A jumping castle operator charged with workplace safety breaches over the Hillcrest Primary School tragedy in which six children died has pleaded not guilty.
Chace Harrison, Jalailah Jayne-Maree Jones, Zane Mellor, Addison Stewart, Jye Sheehan and Peter Dodt were killed after the inflatable castle was lifted into the air in December 2021.
They were enjoying end-of-year celebrations with classmates on the oval of the school in Devonport in Tasmania’s northwest.
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Rosemary Anne Gamble, the operator of a company called Taz-Zorb which supplied and set up the castle, was charged in November with failing to comply with workplace health and safety requirements.
Gamble appeared in Devonport Magistrates Court on Friday morning and entered a plea of not guilty.
She was granted bail and is expected to next appear in court in March.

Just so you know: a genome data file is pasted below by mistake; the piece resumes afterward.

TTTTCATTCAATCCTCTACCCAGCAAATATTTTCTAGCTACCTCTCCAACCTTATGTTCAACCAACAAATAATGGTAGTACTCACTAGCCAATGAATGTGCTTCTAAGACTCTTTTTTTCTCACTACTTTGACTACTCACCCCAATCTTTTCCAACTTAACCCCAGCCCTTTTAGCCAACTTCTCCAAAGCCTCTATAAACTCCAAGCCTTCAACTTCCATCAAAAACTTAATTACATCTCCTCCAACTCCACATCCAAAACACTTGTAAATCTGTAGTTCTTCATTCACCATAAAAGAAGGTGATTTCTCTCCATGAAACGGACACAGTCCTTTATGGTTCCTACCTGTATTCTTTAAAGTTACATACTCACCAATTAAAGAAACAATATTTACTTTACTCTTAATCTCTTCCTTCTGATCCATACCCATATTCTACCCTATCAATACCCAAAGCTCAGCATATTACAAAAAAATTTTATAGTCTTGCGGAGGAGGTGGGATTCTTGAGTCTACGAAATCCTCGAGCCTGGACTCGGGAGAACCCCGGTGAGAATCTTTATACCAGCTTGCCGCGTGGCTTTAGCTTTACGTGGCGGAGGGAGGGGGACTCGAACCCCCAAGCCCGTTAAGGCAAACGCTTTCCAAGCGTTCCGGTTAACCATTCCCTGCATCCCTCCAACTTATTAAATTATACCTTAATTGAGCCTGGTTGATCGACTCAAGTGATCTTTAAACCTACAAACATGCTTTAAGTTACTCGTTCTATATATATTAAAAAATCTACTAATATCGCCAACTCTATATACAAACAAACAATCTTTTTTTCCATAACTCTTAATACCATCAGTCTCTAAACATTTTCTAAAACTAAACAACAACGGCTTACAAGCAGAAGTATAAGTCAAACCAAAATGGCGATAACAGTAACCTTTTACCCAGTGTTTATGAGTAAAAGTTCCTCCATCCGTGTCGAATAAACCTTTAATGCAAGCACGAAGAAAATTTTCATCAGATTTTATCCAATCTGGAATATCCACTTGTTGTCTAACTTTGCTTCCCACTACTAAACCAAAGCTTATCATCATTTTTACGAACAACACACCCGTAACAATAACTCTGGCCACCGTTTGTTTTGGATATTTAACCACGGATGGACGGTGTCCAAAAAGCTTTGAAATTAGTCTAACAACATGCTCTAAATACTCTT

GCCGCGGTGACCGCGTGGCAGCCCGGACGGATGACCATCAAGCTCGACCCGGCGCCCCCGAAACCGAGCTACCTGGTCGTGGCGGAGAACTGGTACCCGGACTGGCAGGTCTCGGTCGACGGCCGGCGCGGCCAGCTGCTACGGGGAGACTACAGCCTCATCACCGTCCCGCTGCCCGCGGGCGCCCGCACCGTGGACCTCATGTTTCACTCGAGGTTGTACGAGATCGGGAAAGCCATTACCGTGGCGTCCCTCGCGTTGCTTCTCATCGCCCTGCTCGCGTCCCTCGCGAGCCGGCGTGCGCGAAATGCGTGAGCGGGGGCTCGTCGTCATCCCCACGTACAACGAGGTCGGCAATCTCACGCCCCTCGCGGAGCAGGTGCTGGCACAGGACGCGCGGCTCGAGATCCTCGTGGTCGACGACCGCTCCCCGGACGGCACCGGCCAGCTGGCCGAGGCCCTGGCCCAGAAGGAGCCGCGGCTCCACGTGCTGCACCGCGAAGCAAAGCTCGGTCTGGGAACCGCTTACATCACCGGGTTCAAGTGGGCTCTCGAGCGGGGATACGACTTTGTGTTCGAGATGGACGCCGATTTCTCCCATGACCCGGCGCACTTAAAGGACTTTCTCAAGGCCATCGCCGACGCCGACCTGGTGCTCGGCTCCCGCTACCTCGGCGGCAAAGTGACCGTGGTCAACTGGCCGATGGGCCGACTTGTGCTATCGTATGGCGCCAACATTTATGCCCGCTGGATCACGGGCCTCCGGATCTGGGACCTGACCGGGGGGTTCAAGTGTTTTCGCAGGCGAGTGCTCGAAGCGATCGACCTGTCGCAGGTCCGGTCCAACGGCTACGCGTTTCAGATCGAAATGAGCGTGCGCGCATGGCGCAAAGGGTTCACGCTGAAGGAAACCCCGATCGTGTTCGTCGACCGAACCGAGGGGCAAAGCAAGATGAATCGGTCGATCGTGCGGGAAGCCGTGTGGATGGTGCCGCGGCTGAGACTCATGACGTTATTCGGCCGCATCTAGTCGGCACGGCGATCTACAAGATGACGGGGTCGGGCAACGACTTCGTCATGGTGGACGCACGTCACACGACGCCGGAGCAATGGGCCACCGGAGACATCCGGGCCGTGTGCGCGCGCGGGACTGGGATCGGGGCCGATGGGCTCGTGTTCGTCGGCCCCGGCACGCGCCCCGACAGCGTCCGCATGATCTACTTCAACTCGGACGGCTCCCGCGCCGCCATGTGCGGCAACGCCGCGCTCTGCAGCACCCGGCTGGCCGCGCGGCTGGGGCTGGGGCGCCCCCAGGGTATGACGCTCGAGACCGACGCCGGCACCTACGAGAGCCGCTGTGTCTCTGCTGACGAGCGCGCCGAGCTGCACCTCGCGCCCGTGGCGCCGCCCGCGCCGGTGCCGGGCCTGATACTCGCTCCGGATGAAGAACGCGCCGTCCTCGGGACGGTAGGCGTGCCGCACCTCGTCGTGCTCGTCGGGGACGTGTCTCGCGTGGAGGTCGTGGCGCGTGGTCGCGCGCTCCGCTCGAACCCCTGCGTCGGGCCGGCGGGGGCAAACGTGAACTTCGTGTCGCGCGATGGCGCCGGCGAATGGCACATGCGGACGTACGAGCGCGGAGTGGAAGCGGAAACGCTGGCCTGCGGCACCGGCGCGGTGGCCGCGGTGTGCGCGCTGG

It is alleged the castle was tethered at four of its eight anchorage points.
It is also alleged pegs were not installed at the recommended 45-degree angle and pegs recommended by the manufacturer, or a suitable alternative, weren’t used.
According to court documents, seven students were on the castle when a “significant” weather event occurred, causing it to become dislodged and airborne.
They fell from the castle, while a blower attached to the castle to keep it inflated struck a nearby student.
It is alleged Gamble failed to ensure the anchorage system was sufficient to prevent the castle from lifting and failed to ensure there was a peg at each anchor point in line with the manufacturer’s instructions.
Gamble arrived at the school with two workers, and set up the castle and zorb balls.
It is also alleged she failed to provide the workers with information including the manufacturer’s operating manual for the castle.